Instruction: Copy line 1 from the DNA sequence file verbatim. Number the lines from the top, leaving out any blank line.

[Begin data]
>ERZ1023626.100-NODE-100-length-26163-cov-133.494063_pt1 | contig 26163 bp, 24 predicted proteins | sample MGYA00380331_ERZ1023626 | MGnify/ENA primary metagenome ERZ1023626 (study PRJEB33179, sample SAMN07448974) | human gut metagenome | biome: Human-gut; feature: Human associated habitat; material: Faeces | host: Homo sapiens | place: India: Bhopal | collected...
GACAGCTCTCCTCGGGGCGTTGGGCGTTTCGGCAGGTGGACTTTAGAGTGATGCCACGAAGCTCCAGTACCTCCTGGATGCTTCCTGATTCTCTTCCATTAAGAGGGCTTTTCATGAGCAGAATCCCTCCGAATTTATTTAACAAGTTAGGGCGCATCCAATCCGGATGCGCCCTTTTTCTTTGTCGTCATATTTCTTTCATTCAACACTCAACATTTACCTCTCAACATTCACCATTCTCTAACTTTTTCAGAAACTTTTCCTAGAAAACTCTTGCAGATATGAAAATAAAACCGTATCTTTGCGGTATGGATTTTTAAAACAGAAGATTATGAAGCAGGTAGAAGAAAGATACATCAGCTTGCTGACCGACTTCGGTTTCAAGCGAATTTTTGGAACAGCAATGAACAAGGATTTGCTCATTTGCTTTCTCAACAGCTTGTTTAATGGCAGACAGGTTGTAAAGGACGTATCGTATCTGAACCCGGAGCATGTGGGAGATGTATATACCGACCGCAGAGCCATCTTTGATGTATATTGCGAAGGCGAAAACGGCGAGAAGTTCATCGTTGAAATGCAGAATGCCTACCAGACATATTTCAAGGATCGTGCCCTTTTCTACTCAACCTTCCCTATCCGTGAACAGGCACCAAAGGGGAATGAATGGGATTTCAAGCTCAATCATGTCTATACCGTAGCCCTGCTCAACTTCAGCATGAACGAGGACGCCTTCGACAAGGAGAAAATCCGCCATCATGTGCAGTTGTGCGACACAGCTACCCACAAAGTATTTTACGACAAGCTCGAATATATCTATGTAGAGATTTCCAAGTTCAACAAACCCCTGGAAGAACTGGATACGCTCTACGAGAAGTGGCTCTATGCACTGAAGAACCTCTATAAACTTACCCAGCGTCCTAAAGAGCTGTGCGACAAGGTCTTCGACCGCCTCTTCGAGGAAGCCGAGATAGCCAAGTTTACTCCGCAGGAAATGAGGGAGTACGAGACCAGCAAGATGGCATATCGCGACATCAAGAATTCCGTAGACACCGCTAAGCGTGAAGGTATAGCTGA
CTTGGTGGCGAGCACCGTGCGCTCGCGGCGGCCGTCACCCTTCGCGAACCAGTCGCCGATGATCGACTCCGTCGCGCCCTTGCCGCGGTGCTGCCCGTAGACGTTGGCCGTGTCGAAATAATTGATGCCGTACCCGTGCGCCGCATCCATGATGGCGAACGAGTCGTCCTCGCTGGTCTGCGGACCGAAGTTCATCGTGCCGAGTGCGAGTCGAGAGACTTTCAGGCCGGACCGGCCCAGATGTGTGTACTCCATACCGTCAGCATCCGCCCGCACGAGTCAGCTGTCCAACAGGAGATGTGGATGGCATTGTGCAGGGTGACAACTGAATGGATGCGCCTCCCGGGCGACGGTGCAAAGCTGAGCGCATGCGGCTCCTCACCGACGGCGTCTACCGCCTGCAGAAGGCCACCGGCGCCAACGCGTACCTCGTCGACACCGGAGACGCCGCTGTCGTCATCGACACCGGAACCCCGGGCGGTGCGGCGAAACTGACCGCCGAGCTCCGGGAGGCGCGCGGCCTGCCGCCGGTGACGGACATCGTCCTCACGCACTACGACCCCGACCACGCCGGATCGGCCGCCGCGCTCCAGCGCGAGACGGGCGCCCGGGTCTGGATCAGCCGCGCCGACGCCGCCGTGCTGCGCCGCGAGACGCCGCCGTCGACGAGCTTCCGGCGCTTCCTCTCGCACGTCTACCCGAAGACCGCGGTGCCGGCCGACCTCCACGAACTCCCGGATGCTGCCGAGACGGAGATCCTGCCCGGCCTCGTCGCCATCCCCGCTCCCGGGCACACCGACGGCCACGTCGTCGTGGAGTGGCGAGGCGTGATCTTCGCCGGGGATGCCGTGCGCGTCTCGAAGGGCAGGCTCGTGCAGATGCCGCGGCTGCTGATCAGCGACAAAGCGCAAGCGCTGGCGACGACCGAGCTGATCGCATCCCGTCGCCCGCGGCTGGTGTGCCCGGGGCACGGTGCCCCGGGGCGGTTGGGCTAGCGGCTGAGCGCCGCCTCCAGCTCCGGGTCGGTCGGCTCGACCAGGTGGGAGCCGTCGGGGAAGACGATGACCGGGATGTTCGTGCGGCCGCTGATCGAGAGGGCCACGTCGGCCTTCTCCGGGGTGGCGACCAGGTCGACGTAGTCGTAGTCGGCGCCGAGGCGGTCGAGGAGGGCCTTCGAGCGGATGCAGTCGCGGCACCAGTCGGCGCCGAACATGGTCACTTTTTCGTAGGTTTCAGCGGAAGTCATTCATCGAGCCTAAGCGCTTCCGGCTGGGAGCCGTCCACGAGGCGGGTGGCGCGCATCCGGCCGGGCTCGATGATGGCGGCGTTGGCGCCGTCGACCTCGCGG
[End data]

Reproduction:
>ERZ1023626.100-NODE-100-length-26163-cov-133.494063_pt1 | contig 26163 bp, 24 predicted proteins | sample MGYA00380331_ERZ1023626 | MGnify/ENA primary metagenome ERZ1023626 (study PRJEB33179, sample SAMN07448974) | human gut metagenome | biome: Human-gut; feature: Human associated habitat; material: Faeces | host: Homo sapiens | place: India: Bhopal | collected...